black simmentals

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Anonymous

It's an attempt to cash in on the value Angus cattle have. Some still think in terms that Angus are the only black cattle, and Angus have a tremendous reputation for beef quality, thus a demand for Angus beef. Other breeds have used Angus genetics to get black, but they are still not Angus.

Jason Trowbridge Southern Angus Farms Alberta Canada

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Anonymous

> i have seen simmentals that look
> like angus. what is this all
> about.

Classic, can't judge a book by it's cover. They do look more like Angus They just don't hang like them!

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Anonymous

> we have made the general public and small cattle producers think if a cow aint black it aint worth as much, unfortunatly alot of cattle are being bought and sold around auctions sales just because they are black , and are not even close to being angus. so it is a sale tactic. the truth is when they hide is off you or the public dont have any clue what color that cow was!!

It's an attempt to cash in on the
> value Angus cattle have. Some
> still think in terms that Angus
> are the only black cattle, and
> Angus have a tremendous reputation
> for beef quality, thus a demand
> for Angus beef. Other breeds have
> used Angus genetics to get black,
> but they are still not Angus.

> Jason Trowbridge Southern Angus
> Farms Alberta Canada

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Anonymous

High percentage exotic cattle, even if they are black will not grade high percentage AAA. I have fed Angus side by side with Simmentals and the Angus graded while the Simmentals didn't.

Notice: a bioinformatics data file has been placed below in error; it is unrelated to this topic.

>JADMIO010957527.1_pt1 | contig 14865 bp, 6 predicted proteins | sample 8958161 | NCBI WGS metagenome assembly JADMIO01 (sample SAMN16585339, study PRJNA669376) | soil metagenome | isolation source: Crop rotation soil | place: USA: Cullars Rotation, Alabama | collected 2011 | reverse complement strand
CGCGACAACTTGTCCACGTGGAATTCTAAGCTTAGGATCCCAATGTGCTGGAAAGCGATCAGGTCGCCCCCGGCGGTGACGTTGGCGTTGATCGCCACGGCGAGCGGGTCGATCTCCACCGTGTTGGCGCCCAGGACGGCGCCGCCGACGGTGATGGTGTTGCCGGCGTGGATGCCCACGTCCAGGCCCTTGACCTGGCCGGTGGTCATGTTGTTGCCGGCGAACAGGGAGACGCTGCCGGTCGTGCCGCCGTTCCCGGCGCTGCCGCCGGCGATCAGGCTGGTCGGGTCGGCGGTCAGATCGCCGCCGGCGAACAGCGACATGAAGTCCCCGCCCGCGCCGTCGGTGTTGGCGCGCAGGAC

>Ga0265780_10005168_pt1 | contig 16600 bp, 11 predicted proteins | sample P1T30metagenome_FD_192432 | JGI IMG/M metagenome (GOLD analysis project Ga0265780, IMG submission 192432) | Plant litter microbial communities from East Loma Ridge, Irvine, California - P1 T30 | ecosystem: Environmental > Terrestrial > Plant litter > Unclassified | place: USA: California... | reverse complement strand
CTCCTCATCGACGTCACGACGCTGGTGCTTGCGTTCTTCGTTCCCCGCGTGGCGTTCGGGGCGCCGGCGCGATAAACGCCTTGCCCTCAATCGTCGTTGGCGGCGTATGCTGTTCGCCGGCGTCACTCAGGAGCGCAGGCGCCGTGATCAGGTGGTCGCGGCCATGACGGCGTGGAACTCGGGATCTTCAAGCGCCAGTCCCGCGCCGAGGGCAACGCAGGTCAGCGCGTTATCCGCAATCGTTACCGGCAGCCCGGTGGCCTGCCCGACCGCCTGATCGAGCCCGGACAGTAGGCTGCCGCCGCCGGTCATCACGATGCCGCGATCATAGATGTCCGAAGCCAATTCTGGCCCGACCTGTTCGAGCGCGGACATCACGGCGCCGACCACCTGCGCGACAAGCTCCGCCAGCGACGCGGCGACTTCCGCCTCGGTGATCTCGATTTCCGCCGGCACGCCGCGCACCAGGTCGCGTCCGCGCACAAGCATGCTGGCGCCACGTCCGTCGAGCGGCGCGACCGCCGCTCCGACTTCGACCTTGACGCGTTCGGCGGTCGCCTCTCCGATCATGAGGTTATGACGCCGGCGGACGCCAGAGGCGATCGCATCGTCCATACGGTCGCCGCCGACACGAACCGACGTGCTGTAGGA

Talk with a packer that knows one breed of cattle from another. They tell you the biggest reason for cattle not grading is a lack of marbling. Talk to one who thinks all blacks are Angus ( I met one) and they think Angus don't marble any better than anything else. Source the cattle and get the real info. On the cattle I fed 1/4 Angus was enough to put some marbling in the exotics.

Jason Trowbridge Southern Angus Farms Alberta Canada

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Anonymous

I will agree that having a little Angus blood sure doesn't hurt when it comes to feeding out cattle. However, there are some many other positive factors that the Simmental breed offers that many producers using strictly british breeds are missing, such as extra performance, great dispositions, milk and maternal ability. From our experience, a 1/2 Simmental or 3/4 Simmental, with the balance being Angus, may be the best cow out there.



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Anonymous